Japanese fashion tycoon Yusaku Maezawa recently announced that he has decided to give away $9 million to his Twitter followers, reports Reuters. Maezawa claimed that his decision was part of a "social experiment" to see if the extra money will help boost the happiness of recipients.
However, those who hope to follow the Japanese billionaire for some extra cash are bound to be disappointed, as Maezawa claimed that he would be giving the money to a group of randomly selected followers who had retweeted a post from January 1. Of those who retweeted the post, 1,000 followers will be chosen at random and given $9,000 each.
Maezawa said that he was planning on tracking the impact the money had on their lives by asking the followers to complete regular surveys.
"It's a serious social experiment," said Maezawa on a video explaining his project on YouTube. Maezawa added that he was hoping that academics and economists would use his results on debates supporting the idea of a Universal Basic Income (UBI).
This is not the first time that Maezawa has tried this. He did something similar in 2019, though it seemed that he was hoping to take a more academic approach this time around.
"In 2019, I did a 100 million yen giveaway on Twitter (1M yen to 100 winners). I hold the record for the most retweeted tweet. In 2020, I did a giveaway of up to 1 billion yen. This social experiment will study the effects of UBI. Will you be happier if you were given 1M yen?" Maezawa wrote in a tweet announcing his plans.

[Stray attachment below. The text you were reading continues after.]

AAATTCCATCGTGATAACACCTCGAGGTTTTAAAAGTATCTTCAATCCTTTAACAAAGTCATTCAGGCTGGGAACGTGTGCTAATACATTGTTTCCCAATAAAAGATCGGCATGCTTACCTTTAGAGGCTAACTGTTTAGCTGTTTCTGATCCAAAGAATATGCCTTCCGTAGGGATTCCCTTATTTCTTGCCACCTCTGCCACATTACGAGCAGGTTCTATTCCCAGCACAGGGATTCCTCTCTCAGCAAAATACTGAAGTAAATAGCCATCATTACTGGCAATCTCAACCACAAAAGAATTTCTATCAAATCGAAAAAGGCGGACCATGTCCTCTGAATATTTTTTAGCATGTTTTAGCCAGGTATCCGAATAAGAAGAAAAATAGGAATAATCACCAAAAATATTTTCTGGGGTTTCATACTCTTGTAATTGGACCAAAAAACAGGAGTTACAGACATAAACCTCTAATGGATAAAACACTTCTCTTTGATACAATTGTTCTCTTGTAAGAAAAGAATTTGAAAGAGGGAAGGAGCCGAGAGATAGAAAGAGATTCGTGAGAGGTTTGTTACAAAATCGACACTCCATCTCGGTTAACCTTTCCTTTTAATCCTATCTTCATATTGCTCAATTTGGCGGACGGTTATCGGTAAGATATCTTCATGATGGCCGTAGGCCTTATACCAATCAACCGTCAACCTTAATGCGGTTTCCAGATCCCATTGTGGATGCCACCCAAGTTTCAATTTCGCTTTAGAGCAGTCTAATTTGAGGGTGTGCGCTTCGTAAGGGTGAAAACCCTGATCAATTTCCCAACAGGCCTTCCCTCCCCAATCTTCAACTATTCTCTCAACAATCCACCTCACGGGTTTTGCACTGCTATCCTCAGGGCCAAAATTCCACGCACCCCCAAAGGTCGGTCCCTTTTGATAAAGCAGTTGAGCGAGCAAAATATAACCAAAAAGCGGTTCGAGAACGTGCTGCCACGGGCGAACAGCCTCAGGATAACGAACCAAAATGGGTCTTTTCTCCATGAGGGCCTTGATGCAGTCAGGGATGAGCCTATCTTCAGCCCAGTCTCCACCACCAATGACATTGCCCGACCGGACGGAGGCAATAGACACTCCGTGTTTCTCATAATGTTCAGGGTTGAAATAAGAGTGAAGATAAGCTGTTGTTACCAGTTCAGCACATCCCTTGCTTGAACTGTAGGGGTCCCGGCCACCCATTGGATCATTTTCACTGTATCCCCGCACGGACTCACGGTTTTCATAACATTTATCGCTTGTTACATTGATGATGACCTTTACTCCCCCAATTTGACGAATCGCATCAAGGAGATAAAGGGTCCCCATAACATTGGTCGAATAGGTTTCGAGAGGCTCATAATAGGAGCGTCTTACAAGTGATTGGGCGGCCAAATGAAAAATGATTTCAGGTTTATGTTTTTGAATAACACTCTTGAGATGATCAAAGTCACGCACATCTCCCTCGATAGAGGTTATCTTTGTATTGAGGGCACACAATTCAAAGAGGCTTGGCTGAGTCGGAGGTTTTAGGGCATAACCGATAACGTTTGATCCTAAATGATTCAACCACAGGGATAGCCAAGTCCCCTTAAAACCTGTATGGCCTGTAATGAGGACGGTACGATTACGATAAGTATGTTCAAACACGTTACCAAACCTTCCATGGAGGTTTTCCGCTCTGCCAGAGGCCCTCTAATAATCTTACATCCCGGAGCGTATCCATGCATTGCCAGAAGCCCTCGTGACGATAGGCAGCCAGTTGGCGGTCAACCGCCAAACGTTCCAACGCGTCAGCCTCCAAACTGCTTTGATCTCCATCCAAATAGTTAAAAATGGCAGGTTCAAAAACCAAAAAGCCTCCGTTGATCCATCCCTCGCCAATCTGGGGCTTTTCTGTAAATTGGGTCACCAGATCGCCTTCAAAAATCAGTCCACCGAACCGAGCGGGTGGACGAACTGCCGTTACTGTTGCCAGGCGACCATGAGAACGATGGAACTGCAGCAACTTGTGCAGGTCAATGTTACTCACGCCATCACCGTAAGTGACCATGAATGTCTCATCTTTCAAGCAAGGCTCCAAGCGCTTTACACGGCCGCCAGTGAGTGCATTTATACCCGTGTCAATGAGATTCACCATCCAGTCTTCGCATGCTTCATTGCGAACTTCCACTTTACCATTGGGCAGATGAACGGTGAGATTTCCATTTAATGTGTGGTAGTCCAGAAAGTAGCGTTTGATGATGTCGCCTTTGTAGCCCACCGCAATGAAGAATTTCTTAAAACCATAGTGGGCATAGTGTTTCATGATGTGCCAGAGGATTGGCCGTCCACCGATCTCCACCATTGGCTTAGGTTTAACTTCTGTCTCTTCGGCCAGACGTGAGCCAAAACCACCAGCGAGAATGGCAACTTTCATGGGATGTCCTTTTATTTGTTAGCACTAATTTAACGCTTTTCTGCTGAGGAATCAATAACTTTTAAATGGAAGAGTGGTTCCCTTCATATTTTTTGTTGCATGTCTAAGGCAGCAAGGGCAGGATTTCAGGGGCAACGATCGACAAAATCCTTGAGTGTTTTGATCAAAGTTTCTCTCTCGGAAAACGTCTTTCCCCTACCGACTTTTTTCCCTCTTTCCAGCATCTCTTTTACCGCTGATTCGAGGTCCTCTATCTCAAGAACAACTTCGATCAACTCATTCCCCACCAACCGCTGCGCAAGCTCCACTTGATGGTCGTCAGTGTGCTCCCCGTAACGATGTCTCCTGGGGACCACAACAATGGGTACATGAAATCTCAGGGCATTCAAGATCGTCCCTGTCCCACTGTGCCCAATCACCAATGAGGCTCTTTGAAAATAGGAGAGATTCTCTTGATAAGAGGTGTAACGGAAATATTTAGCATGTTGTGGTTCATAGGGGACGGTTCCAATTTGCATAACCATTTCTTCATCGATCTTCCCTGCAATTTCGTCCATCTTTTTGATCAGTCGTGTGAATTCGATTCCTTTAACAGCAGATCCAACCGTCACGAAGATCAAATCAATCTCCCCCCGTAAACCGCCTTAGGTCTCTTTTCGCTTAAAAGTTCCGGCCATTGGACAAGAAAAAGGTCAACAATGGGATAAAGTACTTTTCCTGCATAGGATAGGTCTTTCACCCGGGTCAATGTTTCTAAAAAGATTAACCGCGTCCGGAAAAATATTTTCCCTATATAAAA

Maezawa also released a video on YouTube with more explanation on his experiment. Though it is in Japanese, captioning is available in English.Maezawa is known in Japan for making headlines, not always due to his business practices. He is a popular social media figure, and often posts philosophical musings on a world without money. He has also been in the press for his luxurious lifestyle, consisting of sports cars, fine art, and the promise to be the first private passenger to fly around the moon with Elon Musk's SpaceX.
Meanwhile, the issue of UBI has been gathering support worldwide, and is one of the most well-known policy proposals from Democratic presidential candidate Andrew Yang.
As previously reported by The Inquisitr, Yang recently defended his signature suggestion on MSNBC.
"We have to build a foundation or a floor that elevates us all and starts to move us forward in the 21st century," Yang said as the reason for his belief in UBI.